Gendered glances : the male gaze(s) in Victorian English literature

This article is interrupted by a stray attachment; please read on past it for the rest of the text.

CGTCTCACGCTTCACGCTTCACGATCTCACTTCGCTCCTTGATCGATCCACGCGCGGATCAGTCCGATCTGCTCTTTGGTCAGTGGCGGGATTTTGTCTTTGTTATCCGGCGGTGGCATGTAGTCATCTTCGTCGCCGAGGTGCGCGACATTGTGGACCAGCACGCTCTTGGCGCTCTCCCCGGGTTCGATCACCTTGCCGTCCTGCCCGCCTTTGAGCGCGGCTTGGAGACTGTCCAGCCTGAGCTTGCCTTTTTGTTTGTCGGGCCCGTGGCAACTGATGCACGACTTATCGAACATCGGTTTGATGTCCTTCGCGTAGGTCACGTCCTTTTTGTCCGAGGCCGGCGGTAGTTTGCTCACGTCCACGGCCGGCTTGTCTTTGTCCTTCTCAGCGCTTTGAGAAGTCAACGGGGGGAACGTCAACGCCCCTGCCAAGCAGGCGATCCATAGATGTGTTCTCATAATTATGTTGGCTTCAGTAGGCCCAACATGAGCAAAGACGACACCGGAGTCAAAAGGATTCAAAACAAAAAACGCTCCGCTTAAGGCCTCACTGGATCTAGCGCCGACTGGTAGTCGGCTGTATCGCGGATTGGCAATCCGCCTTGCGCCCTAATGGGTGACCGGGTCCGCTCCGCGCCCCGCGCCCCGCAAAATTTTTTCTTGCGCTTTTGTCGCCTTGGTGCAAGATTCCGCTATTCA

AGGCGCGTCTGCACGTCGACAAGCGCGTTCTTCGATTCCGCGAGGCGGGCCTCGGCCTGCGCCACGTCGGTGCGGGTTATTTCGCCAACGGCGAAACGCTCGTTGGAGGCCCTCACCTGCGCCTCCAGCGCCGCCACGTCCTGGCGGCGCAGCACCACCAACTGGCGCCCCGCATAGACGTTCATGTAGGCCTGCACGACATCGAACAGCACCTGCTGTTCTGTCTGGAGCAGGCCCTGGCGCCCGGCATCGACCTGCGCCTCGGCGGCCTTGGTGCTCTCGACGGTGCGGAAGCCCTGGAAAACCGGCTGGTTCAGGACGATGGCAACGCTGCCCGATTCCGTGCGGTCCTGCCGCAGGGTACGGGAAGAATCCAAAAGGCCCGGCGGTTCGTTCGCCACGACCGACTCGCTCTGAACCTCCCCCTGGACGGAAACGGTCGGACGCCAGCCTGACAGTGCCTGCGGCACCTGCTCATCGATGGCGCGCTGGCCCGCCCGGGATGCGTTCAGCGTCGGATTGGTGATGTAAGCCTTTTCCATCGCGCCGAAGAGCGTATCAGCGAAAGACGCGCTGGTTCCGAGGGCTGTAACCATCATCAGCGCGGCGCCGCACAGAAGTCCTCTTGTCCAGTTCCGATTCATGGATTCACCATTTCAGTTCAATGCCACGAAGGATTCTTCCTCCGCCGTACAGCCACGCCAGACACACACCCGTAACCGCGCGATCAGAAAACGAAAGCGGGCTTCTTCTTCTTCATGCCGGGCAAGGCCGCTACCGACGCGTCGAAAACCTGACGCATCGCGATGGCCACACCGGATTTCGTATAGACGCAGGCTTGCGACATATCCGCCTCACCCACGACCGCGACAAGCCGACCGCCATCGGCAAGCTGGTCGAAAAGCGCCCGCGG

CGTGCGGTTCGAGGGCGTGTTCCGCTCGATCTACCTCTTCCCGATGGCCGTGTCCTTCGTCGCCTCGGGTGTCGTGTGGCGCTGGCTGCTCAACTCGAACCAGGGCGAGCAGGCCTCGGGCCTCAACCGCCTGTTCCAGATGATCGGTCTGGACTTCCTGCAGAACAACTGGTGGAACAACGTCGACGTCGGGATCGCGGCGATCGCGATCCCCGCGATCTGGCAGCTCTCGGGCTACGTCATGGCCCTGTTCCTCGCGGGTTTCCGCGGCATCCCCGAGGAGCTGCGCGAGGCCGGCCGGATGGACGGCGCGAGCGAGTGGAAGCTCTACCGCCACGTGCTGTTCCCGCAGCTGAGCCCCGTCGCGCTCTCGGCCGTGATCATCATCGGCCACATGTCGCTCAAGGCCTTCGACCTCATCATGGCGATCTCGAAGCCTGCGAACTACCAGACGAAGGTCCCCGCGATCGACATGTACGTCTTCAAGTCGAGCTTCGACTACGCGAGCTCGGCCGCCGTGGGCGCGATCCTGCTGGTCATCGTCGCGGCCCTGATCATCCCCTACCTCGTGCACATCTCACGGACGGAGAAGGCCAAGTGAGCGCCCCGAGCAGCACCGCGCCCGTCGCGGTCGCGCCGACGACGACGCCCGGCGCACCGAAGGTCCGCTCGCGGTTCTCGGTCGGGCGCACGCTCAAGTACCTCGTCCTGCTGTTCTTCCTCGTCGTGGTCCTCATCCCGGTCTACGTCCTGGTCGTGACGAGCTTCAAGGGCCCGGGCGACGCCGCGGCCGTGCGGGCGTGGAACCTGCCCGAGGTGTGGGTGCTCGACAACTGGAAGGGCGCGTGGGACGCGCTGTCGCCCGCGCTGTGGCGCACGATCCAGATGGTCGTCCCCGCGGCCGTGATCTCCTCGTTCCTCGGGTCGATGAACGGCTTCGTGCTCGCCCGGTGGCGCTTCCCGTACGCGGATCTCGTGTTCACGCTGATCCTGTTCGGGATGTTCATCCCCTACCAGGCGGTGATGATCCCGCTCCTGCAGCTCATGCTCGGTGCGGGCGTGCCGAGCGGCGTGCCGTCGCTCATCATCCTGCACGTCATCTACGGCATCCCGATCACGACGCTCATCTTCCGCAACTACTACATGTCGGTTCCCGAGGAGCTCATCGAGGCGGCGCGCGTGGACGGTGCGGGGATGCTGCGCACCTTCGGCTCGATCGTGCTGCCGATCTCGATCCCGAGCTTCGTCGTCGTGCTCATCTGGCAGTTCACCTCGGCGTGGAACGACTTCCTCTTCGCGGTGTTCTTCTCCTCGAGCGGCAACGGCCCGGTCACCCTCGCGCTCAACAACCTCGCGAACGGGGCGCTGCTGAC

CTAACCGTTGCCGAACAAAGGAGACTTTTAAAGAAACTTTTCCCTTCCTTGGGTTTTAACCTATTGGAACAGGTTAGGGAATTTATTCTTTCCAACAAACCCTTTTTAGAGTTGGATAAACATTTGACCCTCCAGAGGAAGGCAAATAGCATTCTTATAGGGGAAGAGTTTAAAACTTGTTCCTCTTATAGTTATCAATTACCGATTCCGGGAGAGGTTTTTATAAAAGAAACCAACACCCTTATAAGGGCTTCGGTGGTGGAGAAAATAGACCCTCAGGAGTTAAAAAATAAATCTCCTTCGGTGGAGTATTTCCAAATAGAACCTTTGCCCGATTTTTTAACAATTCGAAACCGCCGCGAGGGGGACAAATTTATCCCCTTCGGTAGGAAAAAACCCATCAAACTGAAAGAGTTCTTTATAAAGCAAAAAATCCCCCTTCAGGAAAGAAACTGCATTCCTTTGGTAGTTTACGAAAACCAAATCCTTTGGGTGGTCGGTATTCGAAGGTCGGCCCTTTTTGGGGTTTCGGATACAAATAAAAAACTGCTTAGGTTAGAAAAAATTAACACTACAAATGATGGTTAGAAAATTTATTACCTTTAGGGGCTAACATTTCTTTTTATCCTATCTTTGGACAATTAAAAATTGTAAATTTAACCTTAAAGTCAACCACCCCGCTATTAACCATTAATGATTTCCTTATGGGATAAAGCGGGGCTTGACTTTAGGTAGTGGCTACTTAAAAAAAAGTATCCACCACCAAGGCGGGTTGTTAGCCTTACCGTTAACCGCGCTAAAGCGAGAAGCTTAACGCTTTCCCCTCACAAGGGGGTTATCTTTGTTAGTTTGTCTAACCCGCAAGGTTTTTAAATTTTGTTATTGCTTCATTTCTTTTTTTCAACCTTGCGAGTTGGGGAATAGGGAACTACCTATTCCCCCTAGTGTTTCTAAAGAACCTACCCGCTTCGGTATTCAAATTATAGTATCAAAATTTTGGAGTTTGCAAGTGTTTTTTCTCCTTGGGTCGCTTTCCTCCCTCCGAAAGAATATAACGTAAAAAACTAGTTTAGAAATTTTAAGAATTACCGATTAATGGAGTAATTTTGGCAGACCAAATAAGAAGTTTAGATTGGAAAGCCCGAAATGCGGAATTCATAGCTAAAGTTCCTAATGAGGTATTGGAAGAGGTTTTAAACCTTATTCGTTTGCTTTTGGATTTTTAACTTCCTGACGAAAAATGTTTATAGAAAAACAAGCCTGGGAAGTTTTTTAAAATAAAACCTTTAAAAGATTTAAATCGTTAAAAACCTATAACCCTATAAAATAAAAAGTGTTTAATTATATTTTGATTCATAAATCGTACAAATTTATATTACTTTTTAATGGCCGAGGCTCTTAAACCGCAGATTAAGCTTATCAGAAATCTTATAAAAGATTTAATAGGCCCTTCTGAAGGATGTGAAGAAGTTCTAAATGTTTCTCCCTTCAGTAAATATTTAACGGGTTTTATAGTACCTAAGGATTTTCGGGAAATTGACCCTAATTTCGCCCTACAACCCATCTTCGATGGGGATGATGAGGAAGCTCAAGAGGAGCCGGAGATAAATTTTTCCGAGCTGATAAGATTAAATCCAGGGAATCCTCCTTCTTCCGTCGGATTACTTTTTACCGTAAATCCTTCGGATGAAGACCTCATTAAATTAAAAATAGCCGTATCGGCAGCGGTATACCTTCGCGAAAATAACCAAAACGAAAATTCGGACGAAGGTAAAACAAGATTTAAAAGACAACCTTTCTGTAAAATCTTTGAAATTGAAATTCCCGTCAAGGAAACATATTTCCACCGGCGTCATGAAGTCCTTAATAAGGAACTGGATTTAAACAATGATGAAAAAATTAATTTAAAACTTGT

Thesis (M.A.)--Georgetown University, 2009.; Includes bibliographical references. The Victorian male gaze is typically understood in feminist criticism as the subjugation of the anti-male (the woman) and her recasting as an object for male dominance. The current theorization of the male gaze is problematic because it seems at once both too generic and too narrow. It is too narrow because it limits all gazes into two categories (objectifying and demystifying in order to objectify) and one goal (domination); it is generic because its function as the sole definition of all gazes forces certain kinds of looking into a binary of dominance and repression.; In my research, I worked with feminist criticism as well as three Victorian texts: George Eliot's Daniel Deronda, Charlotte Brontë's Jane Eyre, and Henry James' Portrait of a Lady. By detaching the gaze from the notion of masculine dominance, I have uncovered the possibility for alternative representations of the gaze as utilized by the feminized man and the masculine woman. I assert that the gaze can function to dominate, to preserve the self in society, to question and imagine, or to embody social consciousness, as the desire that fuels the gaze extends to the idea of one's construction--not as a man, woman, feminized man, or masculine female, but as an androgynous human.
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